Limited energy supply threatens blackouts in southern Colorado and nationwide

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COLORADO SPRINGS — Limited energy supplies can make it difficult for states to meet electricity demand not just in southern Colorado but across the country, according to Colorado Springs Utilities (CSU).

Threats of continued blackouts and brownouts are making headlines across the country due to extreme heat forecast in Texas as well as the effects of drought on hydroelectric generation in the West, according to CSU.

Electronics, lighting and appliances contribute about 26% of Colorado’s household electricity consumption, CSU said. However, cooling and heating systems are the biggest consumer of electricity in most homes, accounting for over 55% of usage.

CSU is ready to cover electricity demands this summer for southern Colorado, but encourages the public to conserve energy as much as possible.

“We have a 24-hour energy office that will balance our community’s supply and demand in real time and make incremental or decremental decisions for our power plants, purchases or sales to optimize our resources to meet the needs of our customers,” said Alex Baird, Energy Portfolio Manager for CSU.

Tips for using less energy indoors this summer:

  • Portable ceiling fans are an effective alternative to air conditioning.
  • Using window coverings during the day will keep your home cooler, especially where direct sunlight enters.
  • Make sure ceiling fans spin counterclockwise to push cool air down.
  • Close blinds and blinds on windows to prevent the sun from heating up your home.
  • Program your thermostat to 78 degrees when you’re home and a higher temperature when you’re away.
  • Wait for the cooler evening hours to run large appliances.
  • Grill outdoors instead of turning on the oven.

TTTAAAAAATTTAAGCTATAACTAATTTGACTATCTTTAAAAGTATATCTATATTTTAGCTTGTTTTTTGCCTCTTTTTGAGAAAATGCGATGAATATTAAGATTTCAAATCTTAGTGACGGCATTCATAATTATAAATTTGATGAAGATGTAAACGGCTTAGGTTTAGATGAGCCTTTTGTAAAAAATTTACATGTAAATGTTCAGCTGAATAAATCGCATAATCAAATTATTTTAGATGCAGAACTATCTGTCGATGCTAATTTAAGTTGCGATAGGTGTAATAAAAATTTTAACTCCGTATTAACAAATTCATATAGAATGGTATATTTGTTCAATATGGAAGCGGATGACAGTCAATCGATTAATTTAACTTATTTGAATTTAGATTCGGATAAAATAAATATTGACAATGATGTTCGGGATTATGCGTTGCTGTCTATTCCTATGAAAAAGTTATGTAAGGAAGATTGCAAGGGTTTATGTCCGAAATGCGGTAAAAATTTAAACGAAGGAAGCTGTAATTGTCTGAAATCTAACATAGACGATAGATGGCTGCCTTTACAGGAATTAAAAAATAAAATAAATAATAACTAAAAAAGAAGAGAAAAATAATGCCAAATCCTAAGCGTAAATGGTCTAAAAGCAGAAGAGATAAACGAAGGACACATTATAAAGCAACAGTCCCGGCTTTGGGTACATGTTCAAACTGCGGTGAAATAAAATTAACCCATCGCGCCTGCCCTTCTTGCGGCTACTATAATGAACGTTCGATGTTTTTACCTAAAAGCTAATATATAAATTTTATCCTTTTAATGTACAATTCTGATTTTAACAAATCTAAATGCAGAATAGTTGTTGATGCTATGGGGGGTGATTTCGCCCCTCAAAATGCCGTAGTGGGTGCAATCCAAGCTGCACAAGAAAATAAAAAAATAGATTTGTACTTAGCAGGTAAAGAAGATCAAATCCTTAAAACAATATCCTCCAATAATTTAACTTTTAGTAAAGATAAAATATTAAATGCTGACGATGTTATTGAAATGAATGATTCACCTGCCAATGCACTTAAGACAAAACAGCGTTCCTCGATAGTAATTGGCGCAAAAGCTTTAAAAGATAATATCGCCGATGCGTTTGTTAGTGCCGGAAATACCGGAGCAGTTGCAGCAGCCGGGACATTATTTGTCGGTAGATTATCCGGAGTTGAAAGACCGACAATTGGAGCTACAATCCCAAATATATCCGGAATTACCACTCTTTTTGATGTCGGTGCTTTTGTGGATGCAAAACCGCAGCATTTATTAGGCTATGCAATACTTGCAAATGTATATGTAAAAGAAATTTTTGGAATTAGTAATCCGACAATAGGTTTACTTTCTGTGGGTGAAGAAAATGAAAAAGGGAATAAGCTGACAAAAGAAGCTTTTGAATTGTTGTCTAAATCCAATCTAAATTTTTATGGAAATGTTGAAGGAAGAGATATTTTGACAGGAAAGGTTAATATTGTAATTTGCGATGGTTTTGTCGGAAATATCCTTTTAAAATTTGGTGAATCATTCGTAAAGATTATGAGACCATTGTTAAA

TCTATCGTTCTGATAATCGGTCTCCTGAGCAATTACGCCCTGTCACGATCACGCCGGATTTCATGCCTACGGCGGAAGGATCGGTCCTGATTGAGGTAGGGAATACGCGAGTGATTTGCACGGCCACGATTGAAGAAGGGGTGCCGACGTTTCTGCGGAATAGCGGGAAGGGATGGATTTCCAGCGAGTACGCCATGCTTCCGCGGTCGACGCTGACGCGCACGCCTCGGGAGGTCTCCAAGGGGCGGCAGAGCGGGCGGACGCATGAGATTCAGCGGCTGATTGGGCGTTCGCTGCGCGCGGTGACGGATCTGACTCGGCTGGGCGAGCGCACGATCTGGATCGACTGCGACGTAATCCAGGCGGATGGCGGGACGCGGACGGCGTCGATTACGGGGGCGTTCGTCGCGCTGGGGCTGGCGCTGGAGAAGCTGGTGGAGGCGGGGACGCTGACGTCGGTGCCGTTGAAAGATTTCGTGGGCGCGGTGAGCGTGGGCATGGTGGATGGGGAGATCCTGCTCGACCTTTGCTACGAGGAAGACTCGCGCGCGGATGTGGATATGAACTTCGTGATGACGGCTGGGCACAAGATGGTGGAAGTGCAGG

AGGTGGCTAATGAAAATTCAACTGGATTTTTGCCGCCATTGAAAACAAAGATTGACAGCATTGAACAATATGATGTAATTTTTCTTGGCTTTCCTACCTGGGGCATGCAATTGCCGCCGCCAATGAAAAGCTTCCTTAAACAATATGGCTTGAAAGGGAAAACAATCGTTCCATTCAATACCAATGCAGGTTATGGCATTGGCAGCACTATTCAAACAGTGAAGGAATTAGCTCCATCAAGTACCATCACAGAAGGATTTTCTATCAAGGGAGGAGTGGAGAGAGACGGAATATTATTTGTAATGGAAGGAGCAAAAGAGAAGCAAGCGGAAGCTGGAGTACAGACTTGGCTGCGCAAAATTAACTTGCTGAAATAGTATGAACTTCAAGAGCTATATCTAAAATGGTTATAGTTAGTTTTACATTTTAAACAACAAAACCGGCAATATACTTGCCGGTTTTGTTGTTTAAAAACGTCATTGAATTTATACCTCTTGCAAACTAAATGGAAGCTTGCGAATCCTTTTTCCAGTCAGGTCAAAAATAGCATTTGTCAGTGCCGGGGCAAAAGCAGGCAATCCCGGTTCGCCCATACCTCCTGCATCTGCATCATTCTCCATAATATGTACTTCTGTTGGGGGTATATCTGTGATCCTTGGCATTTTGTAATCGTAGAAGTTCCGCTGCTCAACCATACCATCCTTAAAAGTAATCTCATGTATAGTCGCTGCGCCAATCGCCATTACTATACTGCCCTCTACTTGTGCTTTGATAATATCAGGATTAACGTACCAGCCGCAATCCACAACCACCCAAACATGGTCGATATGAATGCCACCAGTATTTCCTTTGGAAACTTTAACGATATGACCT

• Change your cooling system filter every 30 days and have a qualified contractor perform an annual check.
  • Get $50 off qualifying ENERGY STAR smart thermostat models.

When the weather is right this summer, take the time to prepare your home for more efficient energy use this winter:

  • Weatherstripping doors and windows to reduce the amount of air loss from your home. Weatherstripping comes in a variety of shapes, sizes, and materials, so be sure to choose the right type for your project.
  • Schedule the replacement of windows and doors if necessary.
  • Caulk the exterior of your home where the siding or trim meets the masonry or siding. This is usually at corners or walls, and where the siding overlaps the foundation.
  • Look for cracks, gaps and holes around interior and exterior doors, window frames, walls and vents.
  • Look for gaps around exterior and interior walls around sinks, exterior cable TV fronts, telephone lines, and where natural gas or power lines enter the house.

By using energy wisely, the public will not only be more efficient at managing bills, but will also help the entire system by compensating for peaks in demand, CSU says.

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